Poor Charlie’s head is in a bit of a whirl. His wife’s sister, Thelma, is here for a visit and she “scares the sh--” out of Charlie. On top of that. we notice that he calls his wife Lois, then Lori then Lilla and Lisa. Charlie, it’s obvious. is having some problems with his memory and his wife teases him about it. She asks him about the first time they met, the first time they kissed, and he has to fudge the answers.

But his truck, Thunder, is running fine, he has half a tank of gas, a thermos of coffee, and a bag of Cheezies. Life looks good. He stops for a hitchhiker who takes a minute to think about his name, as well: “My name is, uh, Wesley, yeah. Wesley Jack. Wesley Jack that’s my name.”

Charlie’s not fooled for a minute: “Wesley Jack. Are you related to Whiskey Jack, Black Jack or Wesakicak?” Readers of First Nations stories will recognize these names as belonging to one version of the Trickster figure, the sly, shape-shifting fellow who’s there to have all sorts of adventures and teach the people about the nature of life. He puzzles Charlie by getting off in what looks like the middle of nowhere. But we’ll see him again.

Charlie, though out for moose, finds himself all ‘he way south in Prince Albert, and after that Saskatoon. On the advice of a friend he parks at the Queen Elizabeth power station and. much to his surprise, gets a ride back there from the police later in the evening.

Charlie works his way to Toronto via Winnipeg, a trip to the U.S. border, the Collins Bay Penitentiary, and Trenton, Ont. All the while he struggles with remembering his wife’s name — occasionally he hits it — Mary — and tries to hold on to it — and wonders why, exactly, he’s wound up all the way down east.

He runs into friendly man in a cafe named Bert Russel, sells diamonds — which he thought were just good luck stones — to a fellow named Herman Hesse, has bizarre dealings with a number of Indian Affairs functionaries, and eventually finds that the only time he really feels good down there in Toronto is when he gives his money away to street people.

Meanwhile, Wesakicak the Trickster goes up Mount Olympus and visits various Greek gods, has a chat with Socrates and Plato on the way back down, cuts across a golf course and ends up in one heaven where he meets Jesus, then winds up in a form of Cree heaven where he meets Charlie’s grandparents.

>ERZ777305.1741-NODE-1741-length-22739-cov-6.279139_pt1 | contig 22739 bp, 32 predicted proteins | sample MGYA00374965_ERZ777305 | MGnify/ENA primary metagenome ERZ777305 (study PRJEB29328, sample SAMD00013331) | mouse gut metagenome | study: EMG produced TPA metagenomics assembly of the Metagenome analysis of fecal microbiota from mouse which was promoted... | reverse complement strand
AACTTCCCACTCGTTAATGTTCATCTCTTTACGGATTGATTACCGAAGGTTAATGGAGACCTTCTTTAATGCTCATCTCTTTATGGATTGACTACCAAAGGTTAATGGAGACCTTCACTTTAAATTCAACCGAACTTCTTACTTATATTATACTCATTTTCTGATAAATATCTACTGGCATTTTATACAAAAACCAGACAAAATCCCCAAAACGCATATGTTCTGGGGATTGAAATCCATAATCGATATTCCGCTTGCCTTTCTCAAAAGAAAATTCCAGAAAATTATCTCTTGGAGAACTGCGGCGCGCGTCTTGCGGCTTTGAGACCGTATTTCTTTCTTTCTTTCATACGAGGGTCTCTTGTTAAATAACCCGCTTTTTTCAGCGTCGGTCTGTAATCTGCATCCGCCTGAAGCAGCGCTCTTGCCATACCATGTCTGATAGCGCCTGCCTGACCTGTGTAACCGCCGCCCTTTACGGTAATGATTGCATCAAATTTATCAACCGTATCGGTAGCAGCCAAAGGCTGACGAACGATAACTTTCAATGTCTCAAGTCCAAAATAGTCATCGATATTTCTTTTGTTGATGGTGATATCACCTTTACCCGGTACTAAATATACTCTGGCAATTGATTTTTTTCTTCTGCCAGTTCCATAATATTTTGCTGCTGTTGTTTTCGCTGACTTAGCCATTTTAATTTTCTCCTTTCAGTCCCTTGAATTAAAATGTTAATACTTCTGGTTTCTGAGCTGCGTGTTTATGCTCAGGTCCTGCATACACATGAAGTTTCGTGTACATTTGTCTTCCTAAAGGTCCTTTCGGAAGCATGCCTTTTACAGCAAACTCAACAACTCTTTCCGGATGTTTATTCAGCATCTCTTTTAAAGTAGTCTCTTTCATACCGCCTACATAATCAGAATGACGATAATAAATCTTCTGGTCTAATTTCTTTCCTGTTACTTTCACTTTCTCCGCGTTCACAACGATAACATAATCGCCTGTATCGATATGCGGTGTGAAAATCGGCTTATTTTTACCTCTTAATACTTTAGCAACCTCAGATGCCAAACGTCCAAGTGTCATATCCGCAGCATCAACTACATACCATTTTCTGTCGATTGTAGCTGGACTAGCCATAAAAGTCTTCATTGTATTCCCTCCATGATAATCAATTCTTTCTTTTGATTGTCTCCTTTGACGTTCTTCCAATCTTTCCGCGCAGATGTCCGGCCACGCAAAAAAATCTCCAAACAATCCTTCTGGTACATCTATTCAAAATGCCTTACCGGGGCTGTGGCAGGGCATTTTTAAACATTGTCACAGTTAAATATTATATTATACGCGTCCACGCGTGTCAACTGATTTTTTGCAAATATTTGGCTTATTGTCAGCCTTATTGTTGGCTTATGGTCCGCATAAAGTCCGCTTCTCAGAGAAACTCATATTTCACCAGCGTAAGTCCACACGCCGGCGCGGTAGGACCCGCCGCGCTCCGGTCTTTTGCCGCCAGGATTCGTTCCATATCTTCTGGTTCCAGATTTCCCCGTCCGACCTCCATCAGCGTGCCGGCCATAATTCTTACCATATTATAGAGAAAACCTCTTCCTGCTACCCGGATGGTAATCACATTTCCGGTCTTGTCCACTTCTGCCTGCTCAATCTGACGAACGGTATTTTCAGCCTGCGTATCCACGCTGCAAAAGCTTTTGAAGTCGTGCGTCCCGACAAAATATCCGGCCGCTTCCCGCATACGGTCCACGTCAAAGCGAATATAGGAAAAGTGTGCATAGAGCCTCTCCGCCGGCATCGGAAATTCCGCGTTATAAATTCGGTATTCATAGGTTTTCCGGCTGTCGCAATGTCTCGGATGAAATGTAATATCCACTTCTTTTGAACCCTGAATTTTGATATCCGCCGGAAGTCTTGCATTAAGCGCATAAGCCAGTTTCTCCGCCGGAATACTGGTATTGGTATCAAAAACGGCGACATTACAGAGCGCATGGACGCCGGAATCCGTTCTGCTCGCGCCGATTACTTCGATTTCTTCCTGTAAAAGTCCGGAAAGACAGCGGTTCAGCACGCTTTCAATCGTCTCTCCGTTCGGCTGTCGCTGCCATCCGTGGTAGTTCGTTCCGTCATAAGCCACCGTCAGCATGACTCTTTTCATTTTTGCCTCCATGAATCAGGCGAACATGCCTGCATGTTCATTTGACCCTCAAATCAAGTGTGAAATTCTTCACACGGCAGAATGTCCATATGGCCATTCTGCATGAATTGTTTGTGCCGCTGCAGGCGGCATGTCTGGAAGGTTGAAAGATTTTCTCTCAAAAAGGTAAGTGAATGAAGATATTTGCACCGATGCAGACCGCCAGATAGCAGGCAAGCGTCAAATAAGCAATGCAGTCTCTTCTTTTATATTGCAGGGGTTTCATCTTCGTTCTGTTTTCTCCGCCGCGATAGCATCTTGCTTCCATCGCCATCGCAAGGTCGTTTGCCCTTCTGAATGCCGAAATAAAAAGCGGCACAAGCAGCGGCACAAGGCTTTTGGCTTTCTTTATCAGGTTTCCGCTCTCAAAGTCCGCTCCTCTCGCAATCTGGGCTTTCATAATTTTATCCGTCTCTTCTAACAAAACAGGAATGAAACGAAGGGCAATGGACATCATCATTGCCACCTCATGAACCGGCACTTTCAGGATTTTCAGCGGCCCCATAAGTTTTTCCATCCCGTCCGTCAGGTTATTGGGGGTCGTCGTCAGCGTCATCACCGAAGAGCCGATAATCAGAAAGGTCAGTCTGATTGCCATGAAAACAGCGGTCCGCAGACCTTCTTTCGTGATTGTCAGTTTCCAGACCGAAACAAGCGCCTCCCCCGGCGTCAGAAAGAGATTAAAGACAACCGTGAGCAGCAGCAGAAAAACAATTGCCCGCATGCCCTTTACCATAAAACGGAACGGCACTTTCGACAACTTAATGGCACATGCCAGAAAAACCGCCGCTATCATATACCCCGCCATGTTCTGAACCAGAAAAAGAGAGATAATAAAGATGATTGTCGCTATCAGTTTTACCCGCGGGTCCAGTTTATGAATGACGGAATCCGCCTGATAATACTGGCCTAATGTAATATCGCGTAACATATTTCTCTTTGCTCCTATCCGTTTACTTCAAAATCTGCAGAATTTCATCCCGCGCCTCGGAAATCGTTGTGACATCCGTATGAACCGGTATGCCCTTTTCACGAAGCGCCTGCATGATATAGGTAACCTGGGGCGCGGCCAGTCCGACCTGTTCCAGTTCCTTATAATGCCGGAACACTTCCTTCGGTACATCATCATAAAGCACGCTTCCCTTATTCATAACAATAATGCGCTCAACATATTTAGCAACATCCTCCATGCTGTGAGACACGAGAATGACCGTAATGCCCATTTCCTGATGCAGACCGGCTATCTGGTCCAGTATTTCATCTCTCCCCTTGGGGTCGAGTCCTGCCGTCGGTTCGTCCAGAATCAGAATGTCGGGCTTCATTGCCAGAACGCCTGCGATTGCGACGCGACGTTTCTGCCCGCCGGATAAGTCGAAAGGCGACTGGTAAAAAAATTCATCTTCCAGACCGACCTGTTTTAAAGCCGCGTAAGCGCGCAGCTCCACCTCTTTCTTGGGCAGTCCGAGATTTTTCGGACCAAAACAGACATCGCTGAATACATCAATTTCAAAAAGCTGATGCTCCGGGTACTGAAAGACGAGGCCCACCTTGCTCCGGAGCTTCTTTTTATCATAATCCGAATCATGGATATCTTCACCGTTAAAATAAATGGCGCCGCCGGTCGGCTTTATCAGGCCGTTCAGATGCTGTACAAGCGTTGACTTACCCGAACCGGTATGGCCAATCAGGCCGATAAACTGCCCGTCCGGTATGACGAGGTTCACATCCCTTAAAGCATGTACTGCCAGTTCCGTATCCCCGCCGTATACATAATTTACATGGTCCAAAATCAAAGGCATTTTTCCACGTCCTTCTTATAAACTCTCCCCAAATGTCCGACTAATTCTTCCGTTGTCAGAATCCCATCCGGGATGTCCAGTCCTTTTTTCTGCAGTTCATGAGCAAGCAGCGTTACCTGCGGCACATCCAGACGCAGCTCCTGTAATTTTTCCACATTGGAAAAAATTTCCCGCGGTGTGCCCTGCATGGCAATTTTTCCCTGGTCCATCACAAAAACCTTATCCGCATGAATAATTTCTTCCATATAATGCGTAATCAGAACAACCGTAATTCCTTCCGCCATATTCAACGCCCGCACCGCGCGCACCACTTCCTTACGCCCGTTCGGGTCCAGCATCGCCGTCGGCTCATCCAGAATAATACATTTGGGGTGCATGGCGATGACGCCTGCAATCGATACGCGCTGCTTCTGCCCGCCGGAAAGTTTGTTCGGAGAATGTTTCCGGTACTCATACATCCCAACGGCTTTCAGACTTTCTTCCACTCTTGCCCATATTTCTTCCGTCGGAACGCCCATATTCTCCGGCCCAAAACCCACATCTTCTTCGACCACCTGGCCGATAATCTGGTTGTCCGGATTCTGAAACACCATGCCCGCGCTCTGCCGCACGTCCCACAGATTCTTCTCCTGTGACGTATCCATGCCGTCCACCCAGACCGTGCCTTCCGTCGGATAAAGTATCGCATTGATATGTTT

Clearly Johnson has packed his slender novel full of literary, philosophical, and mythological figures, various kinds of reality, some literary tropes, a few jokes, some satire, a few political barbs, a couple of history lessons, and even a bit of post-modernism, which we hadn’t seen since the ‘80s. Harold Johnson, author of the novel, turns up as a character in the book and, indeed, Charlie goes and gets a copy of the novel to find out how it ends.

Johnson, a practicing lawyer and a trapper, in a hunting story that owes something to Don Quixote and Jack Kerouac, takes a look at both white and First Nations ways of knowing. Through his characters’ antics he inquires as to what gets privileged as Myth and what is relegated to folk tale, what is the nature of history and who writes it, and, ultimately, what is memory for and whose is right, or better.

A lot of people are going to a lot of work right now to look for “good luck stones” in Northern Saskatchewan, but Charlie gladly trades his away to be able to remember his own life. Without some idea of who he is and where he came from, he could end up anywhere, being talked into, or out of anything.

Johnson’s Charlie Muskrat is clever, literate, and packed with allusion. Open it anywhere and you’ll catch a funny sparkle among the stones. — Bill Robertson